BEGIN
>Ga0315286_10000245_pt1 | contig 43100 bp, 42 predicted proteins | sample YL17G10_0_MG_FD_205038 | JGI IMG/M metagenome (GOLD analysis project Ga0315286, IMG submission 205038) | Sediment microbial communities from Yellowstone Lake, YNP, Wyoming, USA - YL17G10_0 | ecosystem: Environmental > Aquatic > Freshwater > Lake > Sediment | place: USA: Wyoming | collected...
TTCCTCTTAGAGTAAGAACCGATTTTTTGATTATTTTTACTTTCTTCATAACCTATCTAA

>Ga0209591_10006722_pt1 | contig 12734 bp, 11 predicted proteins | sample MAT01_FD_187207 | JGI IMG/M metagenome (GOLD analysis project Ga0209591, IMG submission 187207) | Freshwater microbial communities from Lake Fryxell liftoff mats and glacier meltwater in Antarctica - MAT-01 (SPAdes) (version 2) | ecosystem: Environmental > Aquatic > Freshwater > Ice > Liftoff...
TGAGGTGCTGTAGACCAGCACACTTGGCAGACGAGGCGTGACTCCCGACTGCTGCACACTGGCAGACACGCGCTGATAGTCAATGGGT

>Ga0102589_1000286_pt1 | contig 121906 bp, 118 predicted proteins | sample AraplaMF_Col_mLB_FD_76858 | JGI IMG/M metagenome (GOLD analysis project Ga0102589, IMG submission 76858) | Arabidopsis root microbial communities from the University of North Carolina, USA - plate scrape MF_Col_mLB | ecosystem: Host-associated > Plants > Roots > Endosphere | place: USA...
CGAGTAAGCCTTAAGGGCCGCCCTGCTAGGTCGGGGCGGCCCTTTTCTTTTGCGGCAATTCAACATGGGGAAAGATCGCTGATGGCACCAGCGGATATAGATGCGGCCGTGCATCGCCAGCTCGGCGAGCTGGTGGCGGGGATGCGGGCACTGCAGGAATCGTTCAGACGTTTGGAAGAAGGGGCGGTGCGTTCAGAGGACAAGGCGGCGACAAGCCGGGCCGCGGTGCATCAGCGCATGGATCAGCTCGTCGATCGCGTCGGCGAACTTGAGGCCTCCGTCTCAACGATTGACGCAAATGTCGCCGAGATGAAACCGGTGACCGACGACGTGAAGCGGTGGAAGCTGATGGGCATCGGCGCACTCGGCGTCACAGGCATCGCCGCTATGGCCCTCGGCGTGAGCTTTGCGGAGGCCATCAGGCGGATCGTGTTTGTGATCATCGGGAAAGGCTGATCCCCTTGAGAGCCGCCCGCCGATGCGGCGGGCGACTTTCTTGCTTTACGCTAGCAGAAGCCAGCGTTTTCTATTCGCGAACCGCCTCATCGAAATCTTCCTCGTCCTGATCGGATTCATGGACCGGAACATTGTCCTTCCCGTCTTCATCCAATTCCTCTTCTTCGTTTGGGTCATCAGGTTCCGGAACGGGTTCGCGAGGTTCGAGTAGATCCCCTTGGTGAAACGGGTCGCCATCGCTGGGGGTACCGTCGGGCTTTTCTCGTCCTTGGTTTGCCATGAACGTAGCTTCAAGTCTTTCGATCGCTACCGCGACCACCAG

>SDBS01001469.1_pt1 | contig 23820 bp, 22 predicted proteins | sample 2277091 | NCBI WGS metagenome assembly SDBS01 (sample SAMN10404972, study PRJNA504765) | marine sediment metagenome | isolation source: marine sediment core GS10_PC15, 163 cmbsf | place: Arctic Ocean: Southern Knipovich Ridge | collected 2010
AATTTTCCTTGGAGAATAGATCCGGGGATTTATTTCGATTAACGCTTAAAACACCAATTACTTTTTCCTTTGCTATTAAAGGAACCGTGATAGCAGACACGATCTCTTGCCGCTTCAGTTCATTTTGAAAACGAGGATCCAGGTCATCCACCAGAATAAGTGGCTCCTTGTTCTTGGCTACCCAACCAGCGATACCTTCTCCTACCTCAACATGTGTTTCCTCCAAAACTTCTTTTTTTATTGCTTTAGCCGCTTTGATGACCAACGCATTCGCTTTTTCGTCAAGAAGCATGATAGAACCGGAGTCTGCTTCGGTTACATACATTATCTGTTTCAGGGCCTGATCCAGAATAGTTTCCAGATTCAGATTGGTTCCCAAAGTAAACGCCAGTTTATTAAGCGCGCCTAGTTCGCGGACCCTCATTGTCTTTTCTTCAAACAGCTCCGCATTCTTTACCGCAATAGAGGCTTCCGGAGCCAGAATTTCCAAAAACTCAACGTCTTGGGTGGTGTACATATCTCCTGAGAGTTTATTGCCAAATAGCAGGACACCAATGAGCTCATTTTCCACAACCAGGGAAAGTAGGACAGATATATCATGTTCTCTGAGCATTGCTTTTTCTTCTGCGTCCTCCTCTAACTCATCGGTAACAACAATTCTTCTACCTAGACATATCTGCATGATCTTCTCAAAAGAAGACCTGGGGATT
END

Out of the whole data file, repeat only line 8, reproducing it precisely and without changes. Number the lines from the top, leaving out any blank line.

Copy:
AATTTTCCTTGGAGAATAGATCCGGGGATTTATTTCGATTAACGCTTAAAACACCAATTACTTTTTCCTTTGCTATTAAAGGAACCGTGATAGCAGACACGATCTCTTGCCGCTTCAGTTCATTTTGAAAACGAGGATCCAGGTCATCCACCAGAATAAGTGGCTCCTTGTTCTTGGCTACCCAACCAGCGATACCTTCTCCTACCTCAACATGTGTTTCCTCCAAAACTTCTTTTTTTATTGCTTTAGCCGCTTTGATGACCAACGCATTCGCTTTTTCGTCAAGAAGCATGATAGAACCGGAGTCTGCTTCGGTTACATACATTATCTGTTTCAGGGCCTGATCCAGAATAGTTTCCAGATTCAGATTGGTTCCCAAAGTAAACGCCAGTTTATTAAGCGCGCCTAGTTCGCGGACCCTCATTGTCTTTTCTTCAAACAGCTCCGCATTCTTTACCGCAATAGAGGCTTCCGGAGCCAGAATTTCCAAAAACTCAACGTCTTGGGTGGTGTACATATCTCCTGAGAGTTTATTGCCAAATAGCAGGACACCAATGAGCTCATTTTCCACAACCAGGGAAAGTAGGACAGATATATCATGTTCTCTGAGCATTGCTTTTTCTTCTGCGTCCTCCTCTAACTCATCGGTAACAACAATTCTTCTACCTAGACATATCTGCATGATCTTCTCAAAAGAAGACCTGGGGATT